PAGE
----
Such might be the case if a newer version of a standard offered a better, simpler or more elegant solution to a technical problem. The reasons for modifying the standard did not necessarily have to be technical, however. Even if technical reasons had played a decisive role, that did not rule out reconsidering the discarded solution in new circumstances.
Here the skilled person did have reason to consider earlier versions of the standard that had addressed the problem in question.
Federal Court of Justice, 13 January 2015 (X ZR 41/13) – Quetiapine
Keywords: inventive step – objective technical problem
European patent 0 907 364 claimed a sustained-release pharmaceutical (a retard formulation with quetiapine as active ingredient).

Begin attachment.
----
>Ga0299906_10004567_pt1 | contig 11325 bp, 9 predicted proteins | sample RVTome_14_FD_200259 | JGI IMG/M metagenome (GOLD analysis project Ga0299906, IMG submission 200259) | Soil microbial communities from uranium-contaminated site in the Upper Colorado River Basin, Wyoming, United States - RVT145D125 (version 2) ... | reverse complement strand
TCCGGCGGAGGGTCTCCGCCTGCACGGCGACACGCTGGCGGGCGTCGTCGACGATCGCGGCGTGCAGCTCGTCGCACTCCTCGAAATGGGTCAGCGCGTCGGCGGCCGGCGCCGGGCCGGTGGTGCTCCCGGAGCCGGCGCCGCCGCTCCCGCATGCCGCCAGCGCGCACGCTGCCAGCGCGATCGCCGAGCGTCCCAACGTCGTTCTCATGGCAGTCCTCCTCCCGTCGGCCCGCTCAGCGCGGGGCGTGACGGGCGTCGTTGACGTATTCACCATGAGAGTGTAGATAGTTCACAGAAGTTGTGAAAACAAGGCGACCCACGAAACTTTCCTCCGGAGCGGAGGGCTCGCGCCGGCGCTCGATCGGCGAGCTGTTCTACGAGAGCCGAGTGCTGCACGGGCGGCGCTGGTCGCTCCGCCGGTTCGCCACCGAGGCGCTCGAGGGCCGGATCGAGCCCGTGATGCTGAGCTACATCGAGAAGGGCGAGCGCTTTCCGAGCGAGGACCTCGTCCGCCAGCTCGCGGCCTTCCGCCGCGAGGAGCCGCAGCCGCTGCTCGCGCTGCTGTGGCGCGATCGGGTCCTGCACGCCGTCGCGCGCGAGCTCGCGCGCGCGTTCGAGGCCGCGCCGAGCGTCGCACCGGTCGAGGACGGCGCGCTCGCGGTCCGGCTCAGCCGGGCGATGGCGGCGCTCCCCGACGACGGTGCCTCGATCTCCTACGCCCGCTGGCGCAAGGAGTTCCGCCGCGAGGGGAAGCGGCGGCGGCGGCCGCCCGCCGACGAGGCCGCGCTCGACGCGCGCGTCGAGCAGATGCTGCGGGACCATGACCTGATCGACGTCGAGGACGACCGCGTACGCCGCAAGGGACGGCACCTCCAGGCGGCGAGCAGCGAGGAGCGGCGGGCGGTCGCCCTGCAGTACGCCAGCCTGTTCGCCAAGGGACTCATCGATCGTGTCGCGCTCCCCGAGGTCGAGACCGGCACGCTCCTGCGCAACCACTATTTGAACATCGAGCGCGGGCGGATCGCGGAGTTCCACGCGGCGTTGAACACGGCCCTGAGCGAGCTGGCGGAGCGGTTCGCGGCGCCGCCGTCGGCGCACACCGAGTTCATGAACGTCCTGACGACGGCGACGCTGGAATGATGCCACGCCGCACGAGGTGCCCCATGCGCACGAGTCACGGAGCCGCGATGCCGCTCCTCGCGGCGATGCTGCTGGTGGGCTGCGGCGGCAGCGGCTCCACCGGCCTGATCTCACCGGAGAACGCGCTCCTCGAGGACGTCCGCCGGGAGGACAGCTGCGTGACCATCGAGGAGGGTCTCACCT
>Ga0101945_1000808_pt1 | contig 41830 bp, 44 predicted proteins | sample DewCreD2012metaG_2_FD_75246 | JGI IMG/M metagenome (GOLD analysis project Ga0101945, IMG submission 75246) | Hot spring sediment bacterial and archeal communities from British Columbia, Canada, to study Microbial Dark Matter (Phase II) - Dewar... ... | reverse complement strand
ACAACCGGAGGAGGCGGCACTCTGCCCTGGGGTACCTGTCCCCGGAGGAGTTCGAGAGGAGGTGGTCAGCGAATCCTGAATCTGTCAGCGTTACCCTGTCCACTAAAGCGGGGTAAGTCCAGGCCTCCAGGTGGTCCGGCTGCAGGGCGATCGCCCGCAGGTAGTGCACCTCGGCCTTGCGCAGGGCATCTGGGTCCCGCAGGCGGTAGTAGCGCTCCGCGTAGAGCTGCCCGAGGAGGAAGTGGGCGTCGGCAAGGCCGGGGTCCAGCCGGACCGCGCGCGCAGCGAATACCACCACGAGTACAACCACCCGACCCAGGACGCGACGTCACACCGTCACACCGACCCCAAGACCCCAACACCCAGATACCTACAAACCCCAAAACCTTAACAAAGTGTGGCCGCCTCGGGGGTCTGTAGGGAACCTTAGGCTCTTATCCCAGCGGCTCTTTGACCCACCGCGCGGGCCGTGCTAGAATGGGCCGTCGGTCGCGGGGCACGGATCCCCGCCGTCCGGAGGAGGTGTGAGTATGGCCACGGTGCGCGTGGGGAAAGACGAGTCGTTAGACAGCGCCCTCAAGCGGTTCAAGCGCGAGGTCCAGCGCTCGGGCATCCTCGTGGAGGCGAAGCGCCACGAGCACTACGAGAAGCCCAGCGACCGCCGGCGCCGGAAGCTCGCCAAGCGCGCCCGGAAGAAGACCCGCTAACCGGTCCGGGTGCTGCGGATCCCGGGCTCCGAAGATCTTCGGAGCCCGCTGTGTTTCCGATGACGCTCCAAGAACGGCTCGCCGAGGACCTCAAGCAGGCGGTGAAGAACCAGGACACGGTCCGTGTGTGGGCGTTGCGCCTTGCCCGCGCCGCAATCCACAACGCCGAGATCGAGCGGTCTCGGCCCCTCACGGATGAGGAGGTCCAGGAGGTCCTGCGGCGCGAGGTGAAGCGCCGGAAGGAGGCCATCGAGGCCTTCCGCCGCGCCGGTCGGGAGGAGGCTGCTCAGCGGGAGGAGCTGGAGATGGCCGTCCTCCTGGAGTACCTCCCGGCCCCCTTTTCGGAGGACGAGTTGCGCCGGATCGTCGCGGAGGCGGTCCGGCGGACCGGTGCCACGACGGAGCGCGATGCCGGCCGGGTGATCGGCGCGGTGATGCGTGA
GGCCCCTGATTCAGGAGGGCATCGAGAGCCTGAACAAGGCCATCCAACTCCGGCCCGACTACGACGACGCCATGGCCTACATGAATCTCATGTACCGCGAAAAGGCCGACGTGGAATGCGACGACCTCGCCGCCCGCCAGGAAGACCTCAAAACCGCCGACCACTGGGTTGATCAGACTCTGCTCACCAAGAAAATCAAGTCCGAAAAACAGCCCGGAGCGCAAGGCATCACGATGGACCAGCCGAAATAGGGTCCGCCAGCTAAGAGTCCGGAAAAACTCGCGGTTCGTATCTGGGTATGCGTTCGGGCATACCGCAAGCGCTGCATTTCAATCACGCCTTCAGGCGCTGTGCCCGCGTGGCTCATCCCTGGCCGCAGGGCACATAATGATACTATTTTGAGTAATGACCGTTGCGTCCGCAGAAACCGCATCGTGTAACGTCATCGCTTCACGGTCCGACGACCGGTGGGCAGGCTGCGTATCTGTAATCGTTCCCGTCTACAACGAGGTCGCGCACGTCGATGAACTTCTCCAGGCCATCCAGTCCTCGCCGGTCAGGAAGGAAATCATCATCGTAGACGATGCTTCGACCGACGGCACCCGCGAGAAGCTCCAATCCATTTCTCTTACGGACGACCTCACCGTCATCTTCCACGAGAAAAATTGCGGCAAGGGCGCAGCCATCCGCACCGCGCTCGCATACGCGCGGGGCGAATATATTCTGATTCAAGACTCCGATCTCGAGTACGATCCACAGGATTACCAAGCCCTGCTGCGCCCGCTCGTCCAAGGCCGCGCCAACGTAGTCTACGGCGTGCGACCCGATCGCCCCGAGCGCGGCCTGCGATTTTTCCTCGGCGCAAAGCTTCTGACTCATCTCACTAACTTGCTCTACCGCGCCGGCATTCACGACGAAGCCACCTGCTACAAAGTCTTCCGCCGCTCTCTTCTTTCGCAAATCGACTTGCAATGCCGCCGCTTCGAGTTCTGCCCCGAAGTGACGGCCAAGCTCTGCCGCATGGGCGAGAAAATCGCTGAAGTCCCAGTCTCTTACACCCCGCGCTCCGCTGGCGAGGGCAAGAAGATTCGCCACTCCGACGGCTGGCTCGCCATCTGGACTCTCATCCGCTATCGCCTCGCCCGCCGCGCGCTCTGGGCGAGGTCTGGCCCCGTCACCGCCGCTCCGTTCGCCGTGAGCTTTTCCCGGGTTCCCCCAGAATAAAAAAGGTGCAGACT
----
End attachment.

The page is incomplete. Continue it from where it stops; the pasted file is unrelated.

The Federal Patent Court had defined the technical problem underlying the patent as being to provide a quetiapine formulation with the most constant release profile possible over the longest period of time possible (i.e. a retard formulation). But according to the Federal Court of Justice that definition was too narrow; the problem was in fact to provide a formulation that was more effective.
The description as worded did suggest the definition used by the lower court, but the wording of the description was not necessarily decisive. According to the Court's case law, the starting point for assessing inventive step was not necessarily the "problem" taken from the description (X ZR 72/08 – Cosmetic sunscreen III), but rather what the invention actually achieved over the prior art (X ZR 200/99 – High-pressure cleaner).